Day Four: When in Telegraph Creek

The expression is typically “when in Rome.” But today, arriving in Telegraph Creek, where we are to finally put the boats on the gorgeous Stikine, I watch how our group, in more ways than one, meshes and molds to the intimately woven fabric of this serene and strongly native town.

It’s like the pieces to the puzzle have expanded.

First, there’s Doreen. This is the woman working what appears to be the town’s one and only restaurant and place to get a coffee: the Stikine River Song. She’s as sweet as the shop’s delicious pie, who points Jon towards Bill, another local of a noble mention.

Bill is a 74-year-old native man who was born in the precise place we will all be paddling to: Wrangell, Alaska. While he is in fact American, he has spent most of his life living in Telegraph (and was even the mayor of Sawmill… population… SIX)!

For this, Jon has asked Bill to give us a group pep-talk, just steps away from where we will be jumping in the canoes tomorrow morning.

“You follow ‘dem buoys faithfully,” he says, sitting at the picnic table accompanied by one of his closest friends, “And always be mindful of the tide.”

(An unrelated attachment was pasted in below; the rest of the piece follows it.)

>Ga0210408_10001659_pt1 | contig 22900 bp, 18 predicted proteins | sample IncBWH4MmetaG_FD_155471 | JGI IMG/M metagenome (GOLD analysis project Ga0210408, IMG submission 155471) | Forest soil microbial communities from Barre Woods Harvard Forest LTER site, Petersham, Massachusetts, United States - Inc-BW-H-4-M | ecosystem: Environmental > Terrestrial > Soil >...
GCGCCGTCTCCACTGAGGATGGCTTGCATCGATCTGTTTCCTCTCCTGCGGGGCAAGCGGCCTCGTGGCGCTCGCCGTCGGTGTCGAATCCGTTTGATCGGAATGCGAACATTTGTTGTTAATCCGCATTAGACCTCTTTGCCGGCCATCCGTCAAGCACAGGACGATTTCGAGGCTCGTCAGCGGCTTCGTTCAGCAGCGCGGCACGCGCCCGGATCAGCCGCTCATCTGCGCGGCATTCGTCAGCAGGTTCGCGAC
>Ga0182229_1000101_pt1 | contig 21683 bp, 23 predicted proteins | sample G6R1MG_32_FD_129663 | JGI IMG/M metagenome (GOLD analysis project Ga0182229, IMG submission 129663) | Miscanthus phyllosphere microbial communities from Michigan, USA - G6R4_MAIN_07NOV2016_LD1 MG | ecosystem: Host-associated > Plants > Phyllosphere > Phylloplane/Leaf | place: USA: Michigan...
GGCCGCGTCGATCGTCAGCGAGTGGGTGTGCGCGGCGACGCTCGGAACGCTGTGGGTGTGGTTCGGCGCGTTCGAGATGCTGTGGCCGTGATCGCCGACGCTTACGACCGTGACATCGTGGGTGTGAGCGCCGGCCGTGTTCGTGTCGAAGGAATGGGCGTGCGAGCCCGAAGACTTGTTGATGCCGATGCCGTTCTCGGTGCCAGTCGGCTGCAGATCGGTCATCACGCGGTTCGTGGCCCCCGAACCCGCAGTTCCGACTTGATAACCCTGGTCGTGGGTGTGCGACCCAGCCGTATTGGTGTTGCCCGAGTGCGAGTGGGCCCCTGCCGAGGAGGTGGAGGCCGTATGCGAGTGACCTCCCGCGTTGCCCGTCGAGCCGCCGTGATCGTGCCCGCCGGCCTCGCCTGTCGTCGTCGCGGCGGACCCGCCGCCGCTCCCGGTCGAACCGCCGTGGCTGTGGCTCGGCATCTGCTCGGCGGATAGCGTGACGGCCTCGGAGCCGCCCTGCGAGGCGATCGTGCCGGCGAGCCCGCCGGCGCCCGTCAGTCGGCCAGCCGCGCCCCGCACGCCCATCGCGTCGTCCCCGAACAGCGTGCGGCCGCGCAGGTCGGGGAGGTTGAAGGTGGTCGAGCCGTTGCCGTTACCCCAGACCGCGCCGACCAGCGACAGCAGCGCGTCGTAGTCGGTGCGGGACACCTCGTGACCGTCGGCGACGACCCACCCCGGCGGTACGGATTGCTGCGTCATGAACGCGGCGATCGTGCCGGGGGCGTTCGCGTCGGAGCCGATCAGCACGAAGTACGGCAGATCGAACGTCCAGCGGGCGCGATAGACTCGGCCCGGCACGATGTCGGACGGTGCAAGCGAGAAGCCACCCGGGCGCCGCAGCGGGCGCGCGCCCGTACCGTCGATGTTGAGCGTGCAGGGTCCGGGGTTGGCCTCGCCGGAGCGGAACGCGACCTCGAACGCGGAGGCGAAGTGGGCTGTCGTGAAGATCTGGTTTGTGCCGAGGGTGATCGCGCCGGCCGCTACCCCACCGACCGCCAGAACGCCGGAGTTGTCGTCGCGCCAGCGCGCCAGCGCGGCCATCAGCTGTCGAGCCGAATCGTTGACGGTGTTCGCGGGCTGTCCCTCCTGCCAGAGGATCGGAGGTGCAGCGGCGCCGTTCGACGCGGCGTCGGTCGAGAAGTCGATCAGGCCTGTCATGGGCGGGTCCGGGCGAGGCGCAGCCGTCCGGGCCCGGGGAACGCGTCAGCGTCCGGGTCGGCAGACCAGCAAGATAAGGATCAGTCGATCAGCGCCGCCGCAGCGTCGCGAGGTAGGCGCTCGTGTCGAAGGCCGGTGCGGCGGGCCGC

“Eeny, meeny, miny, mo… Always go with the main flow!”

“And be damn careful.”

With a hint of an accent, we learn how despite Bill’s relocating to Canada, he spent six years in the American army.

“I went from dog teams to M16s,” he says, adding how when he got to the army, he was demanded by the service to pick a religion.

“They started calling me a rabbai,” he laughs.

“I don’t care if you’re black, red or whatever. We should all just get along.”

Bill shows us how he applies the same mentality to nature. He reveals his sorrow over the state of the environment and the world today.

“We used to brag that these parts were the land of the big blue sky,” he says, “But now there’s so much fog and rain. It’s happening all over the world.”

Diving deeper into his memory bank, he recalls catching 80 fish in an hour along the Stikine: “Now you’re lucky if you catch three in a day.”

Before heading to Bill’s home to later swim in Sawmill Lake behind his house, Bill is sure to give us some final advice.

“Just take care of each other. And work as a team. That way you have friends for life. And no enemies.”

“bodhis.”

Letting his words ring true, I later head to the café Doreen is working at to sit down to get some of my own words down on paper. I am painfully distracted by the state of the restaurant. Doreen is the only employee. Yet, she has a full café.

Having worked in the industry for over eight years, I close my notebook, roll up my sleeves, and head to the dish-pit. I dive in, take hold of the rush, and get the job done.

“Well aren’t you an angel!” she exclaims.

Laughing, all I can think is…

While somedays I am blue, others, all I see is red…

I’m just your average earthly human. Along for the ride.

It’s a story, of a story, of a story…

Here’s to “bleeding the same blood.”